Now three months shy of his 30th birthday, Howell owns a résumé that reads like that of a good, solid pro, if not a superstar. He has two career wins and has earned more than $17 million in what is now his 10th season on tour. If there's one place you can criticize, it's that he may lack that certain killer instinct, having now finished runner-up an eye-popping 11 times.
Though Howell bogeyed two of the final four holes coming in on Sunday, his latest second place should be viewed as more success than failure. He's now made the cut in seven of eight starts and is up to 21st on the money list; those are numbers he should be able to build upon in coming months.
And hey, he's not giving up on reaching the Masters field just yet.
"I've given it a run," Howell said. "I've played a lot of tournaments. I've played a lot of golf this year. But like I said, I'm going to play the next two and work my tail off to try to do it."
4 Pat Hurst. I cannot tell a lie. With the final group heading to the par-5 18th hole at the MasterCard Classic on Sunday, and with Yani Tseng holding a 1-stroke advantage over playing partner Pat Hurst, I had already began writing a "Three Up" section on Tseng's comeuppance on the LPGA.
It was gonna be pretty good, too. I had this little part about how most non-diehard fans (and even many golf writers) couldn't name the world's second-ranked player, as many would guess either currently inactive Annika Sorenstam or close-but-not-there-yet Paula Creamer or even up-and-comer Jiyai Shin. At that point, I would drop the news that Tseng is actually the only player behind Lorena Ochoa in the Rolex Ranking, having now claimed two victories in her first two full seasons on tour.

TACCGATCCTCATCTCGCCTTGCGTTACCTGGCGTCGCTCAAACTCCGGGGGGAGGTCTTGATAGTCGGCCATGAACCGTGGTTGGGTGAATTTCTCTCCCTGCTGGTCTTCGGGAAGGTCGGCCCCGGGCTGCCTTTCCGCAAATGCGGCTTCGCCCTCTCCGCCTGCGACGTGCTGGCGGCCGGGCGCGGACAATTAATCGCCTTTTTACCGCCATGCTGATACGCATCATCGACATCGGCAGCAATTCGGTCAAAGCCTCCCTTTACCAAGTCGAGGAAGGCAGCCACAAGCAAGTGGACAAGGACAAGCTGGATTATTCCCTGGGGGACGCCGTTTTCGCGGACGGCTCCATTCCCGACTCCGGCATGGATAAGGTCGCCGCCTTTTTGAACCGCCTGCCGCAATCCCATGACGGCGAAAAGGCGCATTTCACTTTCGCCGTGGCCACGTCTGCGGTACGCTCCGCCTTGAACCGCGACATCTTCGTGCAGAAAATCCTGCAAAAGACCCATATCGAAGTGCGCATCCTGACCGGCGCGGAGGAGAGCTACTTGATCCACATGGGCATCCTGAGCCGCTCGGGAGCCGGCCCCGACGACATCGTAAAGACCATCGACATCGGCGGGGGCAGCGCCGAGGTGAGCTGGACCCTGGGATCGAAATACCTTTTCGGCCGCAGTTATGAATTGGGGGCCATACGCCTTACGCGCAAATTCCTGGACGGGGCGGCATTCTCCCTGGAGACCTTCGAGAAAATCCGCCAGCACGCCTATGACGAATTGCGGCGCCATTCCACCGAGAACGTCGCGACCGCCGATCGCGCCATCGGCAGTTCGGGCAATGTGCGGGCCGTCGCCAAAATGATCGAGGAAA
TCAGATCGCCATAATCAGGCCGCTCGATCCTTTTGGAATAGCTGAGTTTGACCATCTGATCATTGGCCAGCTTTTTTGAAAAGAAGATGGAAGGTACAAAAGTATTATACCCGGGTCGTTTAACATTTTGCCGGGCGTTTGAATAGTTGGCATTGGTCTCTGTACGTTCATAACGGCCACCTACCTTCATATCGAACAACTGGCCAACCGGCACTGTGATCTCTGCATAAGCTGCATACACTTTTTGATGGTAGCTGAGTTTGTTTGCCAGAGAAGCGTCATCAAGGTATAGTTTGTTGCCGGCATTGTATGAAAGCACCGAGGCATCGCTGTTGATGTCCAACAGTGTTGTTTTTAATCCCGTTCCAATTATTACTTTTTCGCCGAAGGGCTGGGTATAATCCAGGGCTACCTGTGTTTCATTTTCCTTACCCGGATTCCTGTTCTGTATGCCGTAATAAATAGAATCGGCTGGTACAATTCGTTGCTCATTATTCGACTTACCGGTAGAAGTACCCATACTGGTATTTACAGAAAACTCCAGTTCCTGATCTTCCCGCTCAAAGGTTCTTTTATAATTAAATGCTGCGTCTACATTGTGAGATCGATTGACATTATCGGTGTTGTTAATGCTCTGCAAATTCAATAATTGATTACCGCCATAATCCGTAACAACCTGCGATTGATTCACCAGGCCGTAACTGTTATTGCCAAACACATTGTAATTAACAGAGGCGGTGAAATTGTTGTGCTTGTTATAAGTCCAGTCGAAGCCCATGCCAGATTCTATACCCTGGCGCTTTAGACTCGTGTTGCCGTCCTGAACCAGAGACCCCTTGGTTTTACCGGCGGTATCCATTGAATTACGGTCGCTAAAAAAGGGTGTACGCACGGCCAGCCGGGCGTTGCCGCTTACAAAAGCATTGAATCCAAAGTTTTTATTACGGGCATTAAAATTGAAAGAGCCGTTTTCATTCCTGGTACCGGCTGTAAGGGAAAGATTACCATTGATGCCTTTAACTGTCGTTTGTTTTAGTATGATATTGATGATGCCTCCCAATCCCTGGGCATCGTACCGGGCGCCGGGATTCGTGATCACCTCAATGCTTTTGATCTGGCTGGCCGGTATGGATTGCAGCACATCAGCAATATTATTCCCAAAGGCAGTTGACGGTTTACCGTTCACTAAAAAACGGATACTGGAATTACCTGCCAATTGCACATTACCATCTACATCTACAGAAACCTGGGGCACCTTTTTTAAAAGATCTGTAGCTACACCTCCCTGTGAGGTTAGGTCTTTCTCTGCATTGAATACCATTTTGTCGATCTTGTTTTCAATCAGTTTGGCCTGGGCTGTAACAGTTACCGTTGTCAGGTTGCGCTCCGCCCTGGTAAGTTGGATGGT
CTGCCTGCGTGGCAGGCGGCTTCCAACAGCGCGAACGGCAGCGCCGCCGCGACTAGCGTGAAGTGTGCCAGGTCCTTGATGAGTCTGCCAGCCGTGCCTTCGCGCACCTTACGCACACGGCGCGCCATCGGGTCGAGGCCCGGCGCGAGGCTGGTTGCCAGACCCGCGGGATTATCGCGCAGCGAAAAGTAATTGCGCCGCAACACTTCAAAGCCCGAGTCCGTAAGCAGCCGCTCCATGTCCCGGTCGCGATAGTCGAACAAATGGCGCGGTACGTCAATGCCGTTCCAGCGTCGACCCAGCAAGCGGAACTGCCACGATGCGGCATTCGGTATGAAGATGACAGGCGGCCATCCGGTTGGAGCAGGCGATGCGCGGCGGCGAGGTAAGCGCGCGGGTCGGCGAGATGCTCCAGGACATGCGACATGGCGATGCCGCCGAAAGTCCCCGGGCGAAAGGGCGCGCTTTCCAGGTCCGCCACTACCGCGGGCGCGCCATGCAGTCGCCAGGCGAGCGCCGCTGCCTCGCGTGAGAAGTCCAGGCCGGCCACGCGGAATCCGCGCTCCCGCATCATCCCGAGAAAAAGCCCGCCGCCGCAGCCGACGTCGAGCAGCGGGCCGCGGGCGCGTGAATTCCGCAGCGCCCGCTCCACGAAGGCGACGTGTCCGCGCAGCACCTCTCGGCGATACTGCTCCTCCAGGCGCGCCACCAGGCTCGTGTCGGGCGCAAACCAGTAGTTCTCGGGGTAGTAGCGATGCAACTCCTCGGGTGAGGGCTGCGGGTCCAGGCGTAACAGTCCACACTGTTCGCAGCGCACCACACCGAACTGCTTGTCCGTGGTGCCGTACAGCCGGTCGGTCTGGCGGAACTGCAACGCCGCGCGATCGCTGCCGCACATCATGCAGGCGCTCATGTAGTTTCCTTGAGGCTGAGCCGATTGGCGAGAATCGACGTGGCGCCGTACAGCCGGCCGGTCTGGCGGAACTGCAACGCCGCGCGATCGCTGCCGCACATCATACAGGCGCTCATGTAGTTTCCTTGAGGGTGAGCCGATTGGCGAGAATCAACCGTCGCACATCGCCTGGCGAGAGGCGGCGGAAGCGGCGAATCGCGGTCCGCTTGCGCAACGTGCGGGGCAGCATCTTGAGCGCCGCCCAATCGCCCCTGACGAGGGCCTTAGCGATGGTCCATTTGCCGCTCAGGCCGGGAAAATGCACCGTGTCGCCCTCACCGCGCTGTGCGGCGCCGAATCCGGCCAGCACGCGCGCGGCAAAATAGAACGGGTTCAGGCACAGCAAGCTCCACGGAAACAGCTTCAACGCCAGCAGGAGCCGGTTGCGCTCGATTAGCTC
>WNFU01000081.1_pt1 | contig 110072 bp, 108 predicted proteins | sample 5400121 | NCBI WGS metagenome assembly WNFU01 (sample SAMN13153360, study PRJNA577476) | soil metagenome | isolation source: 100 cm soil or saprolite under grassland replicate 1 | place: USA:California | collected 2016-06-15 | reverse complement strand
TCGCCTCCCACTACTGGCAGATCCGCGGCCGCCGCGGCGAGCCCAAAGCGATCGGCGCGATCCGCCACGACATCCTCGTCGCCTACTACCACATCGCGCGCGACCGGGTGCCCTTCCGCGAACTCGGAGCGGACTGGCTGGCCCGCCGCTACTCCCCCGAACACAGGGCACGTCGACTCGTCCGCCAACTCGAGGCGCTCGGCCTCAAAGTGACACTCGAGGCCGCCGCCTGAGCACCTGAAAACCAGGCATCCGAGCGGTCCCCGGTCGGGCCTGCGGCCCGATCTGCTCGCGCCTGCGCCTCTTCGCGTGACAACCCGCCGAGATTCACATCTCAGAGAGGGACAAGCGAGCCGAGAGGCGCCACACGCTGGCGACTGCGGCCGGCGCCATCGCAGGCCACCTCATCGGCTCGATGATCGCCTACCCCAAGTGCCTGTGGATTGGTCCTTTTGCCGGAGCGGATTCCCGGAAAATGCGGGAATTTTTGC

And then ... I was forced to delete all of it.
That's because Tseng made bogey on the final hole and Hurst countered with birdie to win the title in regulation.
It was actually a symbolic conclusion for Hurst, who never seems to be one of the front-runners in discussions about the game's best players over the past decade, but always seems to be right there when it matters in the end. Two months shy of her 40th birthday, she keeps plugging away, with this most recent win the sixth of her career and first since 2006.
Then again, after starting the year with results of T-26 and T-73, Hurst sort of came out of nowhere to clinch this one. Here's guessing Tseng never saw it coming.
I know I didn't.
5Vijay Singh. With three victories in the second half of last season, it didn't appear Singh was anywhere close to losing his fastball -- even as he entered the downhill portion of his 40-something years.
Prior to this year's season-opening Mercedes-Benz Championship, however, the Hall of Famer revealed that he would need surgery to repair a torn meniscus in his right knee. Singh finished T-27 in the 33-man field at Kapalua, went under the knife three days later, then returned after just three weeks, only to miss the cut at the AT&T Pebble Beach National Pro-Am.